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Full-Text Articles in Law

(Un)Civil Denaturalization, Cassandra Burke Robertson, Irina D. Manta Jan 2019

(Un)Civil Denaturalization, Cassandra Burke Robertson, Irina D. Manta

Faculty Publications

Over the last fifty years, naturalized citizens in the United States were able to feel a sense of finality and security in their rights. Denaturalization, wielded frequently as a political tool in the McCarthy era, had become exceedingly rare. Indeed, denaturalization was best known as an adjunct to criminal proceedings brought against former Nazis and other war criminals who had entered the country under false pretenses.


Denaturalization is no longer so rare. Naturalized citizens’ sense of security has been fundamentally shaken by policy developments in the last five years. The number of denaturalization cases is growing, and if current trends ...


Managing Dissent, Timothy Zick Sep 2018

Managing Dissent, Timothy Zick

Faculty Publications

In his insightful new book, Managed Speech: The Roberts Court's First Amendment (2017), Professor Greg Magarian criticizes the Roberts Court for adopting a "managed speech" approach in its First Amendment cases. According to Professor Magarian, that approach gives too much power to private and governmental actors to manage public discourse, constrain dissident speakers, and instill social and political stability. This Article argues that at least insofar as it relates to many forms of public dissent, the managed speech approach is both deeply rooted in First Amendment jurisprudence and culturally prevalent. Historically, First Amendment jurisprudence has expressed support for narrowly ...


Tweets To A Young 1l, Rachel I. Gurvich Jul 2018

Tweets To A Young 1l, Rachel I. Gurvich

Faculty Publications

A series of eleven tweets ruminating about the author's law school experience received a positive and enthusiastic response from many lawyers, law professors, and law students, and ultimately caught the eye of one of the Green Bag’s editors. This short piece unpacks and contextualizes those tweets. The original tweets appear below, numbered as they first appeared on Twitter.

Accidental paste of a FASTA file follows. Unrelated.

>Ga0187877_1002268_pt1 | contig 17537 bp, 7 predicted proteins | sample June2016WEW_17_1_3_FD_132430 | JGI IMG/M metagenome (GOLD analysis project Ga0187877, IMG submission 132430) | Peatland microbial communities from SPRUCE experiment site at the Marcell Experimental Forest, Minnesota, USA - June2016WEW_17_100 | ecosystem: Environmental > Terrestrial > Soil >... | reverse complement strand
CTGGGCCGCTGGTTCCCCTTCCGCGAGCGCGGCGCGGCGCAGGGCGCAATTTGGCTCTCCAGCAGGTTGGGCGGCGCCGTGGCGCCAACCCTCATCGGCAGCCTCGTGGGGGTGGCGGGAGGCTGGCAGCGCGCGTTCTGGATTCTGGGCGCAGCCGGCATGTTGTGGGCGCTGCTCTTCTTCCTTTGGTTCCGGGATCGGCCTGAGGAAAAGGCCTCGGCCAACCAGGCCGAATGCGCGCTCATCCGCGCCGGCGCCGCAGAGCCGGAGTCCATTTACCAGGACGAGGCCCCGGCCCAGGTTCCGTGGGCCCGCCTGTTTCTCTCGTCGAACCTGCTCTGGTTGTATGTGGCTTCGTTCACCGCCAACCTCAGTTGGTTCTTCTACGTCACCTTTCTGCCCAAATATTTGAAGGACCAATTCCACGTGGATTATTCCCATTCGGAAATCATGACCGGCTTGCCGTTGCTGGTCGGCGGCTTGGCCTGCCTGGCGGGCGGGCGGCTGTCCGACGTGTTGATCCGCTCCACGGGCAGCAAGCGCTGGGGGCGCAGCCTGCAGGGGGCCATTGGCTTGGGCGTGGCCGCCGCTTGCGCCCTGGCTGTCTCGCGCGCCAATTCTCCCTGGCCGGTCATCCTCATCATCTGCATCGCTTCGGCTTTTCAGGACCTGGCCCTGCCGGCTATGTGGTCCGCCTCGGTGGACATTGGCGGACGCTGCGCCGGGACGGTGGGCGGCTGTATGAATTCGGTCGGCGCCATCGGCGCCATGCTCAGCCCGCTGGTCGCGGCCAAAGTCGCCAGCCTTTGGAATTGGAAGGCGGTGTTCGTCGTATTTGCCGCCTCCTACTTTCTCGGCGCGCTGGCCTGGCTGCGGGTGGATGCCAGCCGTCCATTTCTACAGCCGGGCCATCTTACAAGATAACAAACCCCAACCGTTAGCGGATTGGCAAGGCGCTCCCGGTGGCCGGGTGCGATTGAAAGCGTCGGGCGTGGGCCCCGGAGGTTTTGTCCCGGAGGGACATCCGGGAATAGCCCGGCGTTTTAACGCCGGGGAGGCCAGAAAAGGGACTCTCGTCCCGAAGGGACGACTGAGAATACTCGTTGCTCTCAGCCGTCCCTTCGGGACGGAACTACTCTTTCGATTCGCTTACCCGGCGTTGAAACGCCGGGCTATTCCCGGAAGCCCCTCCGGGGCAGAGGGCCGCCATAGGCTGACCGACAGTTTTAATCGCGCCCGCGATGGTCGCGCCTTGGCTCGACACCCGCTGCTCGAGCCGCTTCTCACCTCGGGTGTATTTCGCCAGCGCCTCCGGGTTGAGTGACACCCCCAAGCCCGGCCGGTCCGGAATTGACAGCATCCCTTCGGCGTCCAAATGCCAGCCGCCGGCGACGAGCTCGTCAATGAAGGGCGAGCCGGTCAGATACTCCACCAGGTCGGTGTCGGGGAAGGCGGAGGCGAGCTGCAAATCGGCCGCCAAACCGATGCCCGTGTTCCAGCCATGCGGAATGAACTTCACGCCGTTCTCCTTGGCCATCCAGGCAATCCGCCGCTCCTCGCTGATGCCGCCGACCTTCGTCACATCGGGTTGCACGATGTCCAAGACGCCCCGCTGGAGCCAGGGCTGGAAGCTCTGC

Are The Stock Markets "Rigged"? An Empirical Analysis Of Regulatory Change, Stephen Diamond Jun 2018

Are The Stock Markets "Rigged"? An Empirical Analysis Of Regulatory Change, Stephen Diamond

Faculty Publications

Are the stock markets "rigged"? An empirical analysis of regulatory change


Beyond Gift And Bargain: Some Suggestions For Increasing Kidney Exchanges, Nathan B. Oman Jun 2018

Beyond Gift And Bargain: Some Suggestions For Increasing Kidney Exchanges, Nathan B. Oman

Faculty Publications

Each year, thousands of people in the United States die from end stage renal disease (ESRD), despite the fact that we have the medical knowledge necessary to save them. The reason is simple: these people need a kidney transplant and we have too few kidneys. Given our current technology, the only way to meet the massive annual shortfall between the number of kidneys that are donated and the number of kidneys that are necessary to save the lives of those with ESRD is to increase the number of living donations. The debate on how to do so has often pitted ...


Judicial Review Of Government Actions In China, Wei Cui, Jie Cheng, Dominika Wiesner May 2018

Judicial Review Of Government Actions In China, Wei Cui, Jie Cheng, Dominika Wiesner

Faculty Publications